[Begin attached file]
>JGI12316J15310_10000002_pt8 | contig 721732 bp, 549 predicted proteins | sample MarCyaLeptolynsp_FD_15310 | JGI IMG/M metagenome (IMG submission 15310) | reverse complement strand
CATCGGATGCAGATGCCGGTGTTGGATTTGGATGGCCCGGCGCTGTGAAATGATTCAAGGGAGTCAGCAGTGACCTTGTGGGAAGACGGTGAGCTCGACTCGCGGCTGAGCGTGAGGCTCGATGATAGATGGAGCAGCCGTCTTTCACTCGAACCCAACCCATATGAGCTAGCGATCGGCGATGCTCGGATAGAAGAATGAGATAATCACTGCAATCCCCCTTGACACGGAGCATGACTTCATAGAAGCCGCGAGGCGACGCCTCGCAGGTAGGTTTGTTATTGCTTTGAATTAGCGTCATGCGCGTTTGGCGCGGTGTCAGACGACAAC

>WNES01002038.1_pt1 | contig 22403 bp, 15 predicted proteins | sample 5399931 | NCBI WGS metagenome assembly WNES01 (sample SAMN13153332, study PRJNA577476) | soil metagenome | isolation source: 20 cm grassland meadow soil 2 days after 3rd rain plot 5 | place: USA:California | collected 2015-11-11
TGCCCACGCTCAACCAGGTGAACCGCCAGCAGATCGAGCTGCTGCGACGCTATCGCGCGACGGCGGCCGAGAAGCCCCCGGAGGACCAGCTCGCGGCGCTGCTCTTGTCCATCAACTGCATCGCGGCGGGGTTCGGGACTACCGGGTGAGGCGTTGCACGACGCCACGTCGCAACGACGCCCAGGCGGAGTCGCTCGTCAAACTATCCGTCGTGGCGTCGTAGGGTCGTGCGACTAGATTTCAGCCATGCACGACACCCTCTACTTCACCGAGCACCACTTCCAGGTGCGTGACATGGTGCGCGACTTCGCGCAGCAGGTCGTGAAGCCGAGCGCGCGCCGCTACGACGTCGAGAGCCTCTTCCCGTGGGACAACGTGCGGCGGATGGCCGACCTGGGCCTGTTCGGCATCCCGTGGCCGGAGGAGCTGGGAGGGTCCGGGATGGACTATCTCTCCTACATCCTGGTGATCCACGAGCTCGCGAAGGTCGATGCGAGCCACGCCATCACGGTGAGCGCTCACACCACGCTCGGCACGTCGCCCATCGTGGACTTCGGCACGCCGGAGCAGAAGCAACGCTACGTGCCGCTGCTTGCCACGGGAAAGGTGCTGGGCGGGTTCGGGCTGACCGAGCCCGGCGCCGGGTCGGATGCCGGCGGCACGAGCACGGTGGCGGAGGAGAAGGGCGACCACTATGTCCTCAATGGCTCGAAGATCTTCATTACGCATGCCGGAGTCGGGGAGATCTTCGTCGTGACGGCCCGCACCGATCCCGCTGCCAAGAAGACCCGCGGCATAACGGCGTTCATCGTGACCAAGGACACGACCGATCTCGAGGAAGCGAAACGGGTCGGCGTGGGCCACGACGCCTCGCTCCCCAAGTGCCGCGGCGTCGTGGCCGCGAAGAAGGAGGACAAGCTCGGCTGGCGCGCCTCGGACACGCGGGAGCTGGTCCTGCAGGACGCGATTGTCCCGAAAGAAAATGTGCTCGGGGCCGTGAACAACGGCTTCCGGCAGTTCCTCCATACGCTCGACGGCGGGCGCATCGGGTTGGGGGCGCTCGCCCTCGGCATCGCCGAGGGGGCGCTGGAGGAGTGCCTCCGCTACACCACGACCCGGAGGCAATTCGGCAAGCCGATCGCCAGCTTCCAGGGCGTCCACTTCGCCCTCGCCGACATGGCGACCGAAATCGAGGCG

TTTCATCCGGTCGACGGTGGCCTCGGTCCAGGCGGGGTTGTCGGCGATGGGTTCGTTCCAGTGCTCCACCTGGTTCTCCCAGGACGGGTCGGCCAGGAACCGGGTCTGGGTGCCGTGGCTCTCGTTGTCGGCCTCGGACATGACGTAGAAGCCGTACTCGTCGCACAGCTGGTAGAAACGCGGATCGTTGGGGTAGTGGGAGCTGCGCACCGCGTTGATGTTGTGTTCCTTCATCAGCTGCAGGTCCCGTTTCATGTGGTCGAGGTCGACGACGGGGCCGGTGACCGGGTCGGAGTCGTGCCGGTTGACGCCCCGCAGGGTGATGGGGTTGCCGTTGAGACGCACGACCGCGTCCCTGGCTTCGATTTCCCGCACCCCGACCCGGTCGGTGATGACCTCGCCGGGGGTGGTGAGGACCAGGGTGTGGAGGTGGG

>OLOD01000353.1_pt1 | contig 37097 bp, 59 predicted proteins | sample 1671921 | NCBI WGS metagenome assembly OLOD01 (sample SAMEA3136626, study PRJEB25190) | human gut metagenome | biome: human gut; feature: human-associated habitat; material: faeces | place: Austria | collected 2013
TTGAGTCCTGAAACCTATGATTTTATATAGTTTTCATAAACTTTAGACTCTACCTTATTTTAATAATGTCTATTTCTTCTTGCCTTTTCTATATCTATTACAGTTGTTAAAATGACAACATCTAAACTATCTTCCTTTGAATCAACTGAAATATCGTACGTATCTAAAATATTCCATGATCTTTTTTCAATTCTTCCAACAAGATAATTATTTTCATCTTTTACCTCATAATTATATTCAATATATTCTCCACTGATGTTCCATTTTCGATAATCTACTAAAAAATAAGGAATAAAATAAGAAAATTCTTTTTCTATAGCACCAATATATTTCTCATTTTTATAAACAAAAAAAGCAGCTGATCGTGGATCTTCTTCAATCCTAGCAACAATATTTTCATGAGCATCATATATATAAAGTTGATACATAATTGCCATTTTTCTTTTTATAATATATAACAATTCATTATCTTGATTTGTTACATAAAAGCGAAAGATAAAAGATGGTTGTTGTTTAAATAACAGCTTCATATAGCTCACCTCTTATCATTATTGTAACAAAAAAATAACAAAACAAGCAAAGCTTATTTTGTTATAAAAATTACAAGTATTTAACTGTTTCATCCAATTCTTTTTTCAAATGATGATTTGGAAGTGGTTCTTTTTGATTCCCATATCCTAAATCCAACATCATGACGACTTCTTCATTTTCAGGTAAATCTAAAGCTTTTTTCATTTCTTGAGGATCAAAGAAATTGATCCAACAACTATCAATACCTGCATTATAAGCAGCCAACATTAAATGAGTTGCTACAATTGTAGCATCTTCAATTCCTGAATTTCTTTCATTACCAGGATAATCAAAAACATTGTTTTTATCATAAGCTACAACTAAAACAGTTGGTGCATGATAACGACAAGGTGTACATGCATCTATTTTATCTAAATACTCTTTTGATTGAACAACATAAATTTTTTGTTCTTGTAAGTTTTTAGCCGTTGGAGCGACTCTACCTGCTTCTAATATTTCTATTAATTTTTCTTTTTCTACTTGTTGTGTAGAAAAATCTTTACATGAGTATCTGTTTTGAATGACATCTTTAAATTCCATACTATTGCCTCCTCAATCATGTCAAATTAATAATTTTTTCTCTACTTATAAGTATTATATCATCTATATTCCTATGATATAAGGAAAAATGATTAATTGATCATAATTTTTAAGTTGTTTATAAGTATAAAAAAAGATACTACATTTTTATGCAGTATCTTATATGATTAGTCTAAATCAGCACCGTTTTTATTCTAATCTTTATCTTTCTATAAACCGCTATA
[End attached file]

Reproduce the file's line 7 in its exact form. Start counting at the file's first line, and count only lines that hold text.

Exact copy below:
TTGAGTCCTGAAACCTATGATTTTATATAGTTTTCATAAACTTTAGACTCTACCTTATTTTAATAATGTCTATTTCTTCTTGCCTTTTCTATATCTATTACAGTTGTTAAAATGACAACATCTAAACTATCTTCCTTTGAATCAACTGAAATATCGTACGTATCTAAAATATTCCATGATCTTTTTTCAATTCTTCCAACAAGATAATTATTTTCATCTTTTACCTCATAATTATATTCAATATATTCTCCACTGATGTTCCATTTTCGATAATCTACTAAAAAATAAGGAATAAAATAAGAAAATTCTTTTTCTATAGCACCAATATATTTCTCATTTTTATAAACAAAAAAAGCAGCTGATCGTGGATCTTCTTCAATCCTAGCAACAATATTTTCATGAGCATCATATATATAAAGTTGATACATAATTGCCATTTTTCTTTTTATAATATATAACAATTCATTATCTTGATTTGTTACATAAAAGCGAAAGATAAAAGATGGTTGTTGTTTAAATAACAGCTTCATATAGCTCACCTCTTATCATTATTGTAACAAAAAAATAACAAAACAAGCAAAGCTTATTTTGTTATAAAAATTACAAGTATTTAACTGTTTCATCCAATTCTTTTTTCAAATGATGATTTGGAAGTGGTTCTTTTTGATTCCCATATCCTAAATCCAACATCATGACGACTTCTTCATTTTCAGGTAAATCTAAAGCTTTTTTCATTTCTTGAGGATCAAAGAAATTGATCCAACAACTATCAATACCTGCATTATAAGCAGCCAACATTAAATGAGTTGCTACAATTGTAGCATCTTCAATTCCTGAATTTCTTTCATTACCAGGATAATCAAAAACATTGTTTTTATCATAAGCTACAACTAAAACAGTTGGTGCATGATAACGACAAGGTGTACATGCATCTATTTTATCTAAATACTCTTTTGATTGAACAACATAAATTTTTTGTTCTTGTAAGTTTTTAGCCGTTGGAGCGACTCTACCTGCTTCTAATATTTCTATTAATTTTTCTTTTTCTACTTGTTGTGTAGAAAAATCTTTACATGAGTATCTGTTTTGAATGACATCTTTAAATTCCATACTATTGCCTCCTCAATCATGTCAAATTAATAATTTTTTCTCTACTTATAAGTATTATATCATCTATATTCCTATGATATAAGGAAAAATGATTAATTGATCATAATTTTTAAGTTGTTTATAAGTATAAAAAAAGATACTACATTTTTATGCAGTATCTTATATGATTAGTCTAAATCAGCACCGTTTTTATTCTAATCTTTATCTTTCTATAAACCGCTATA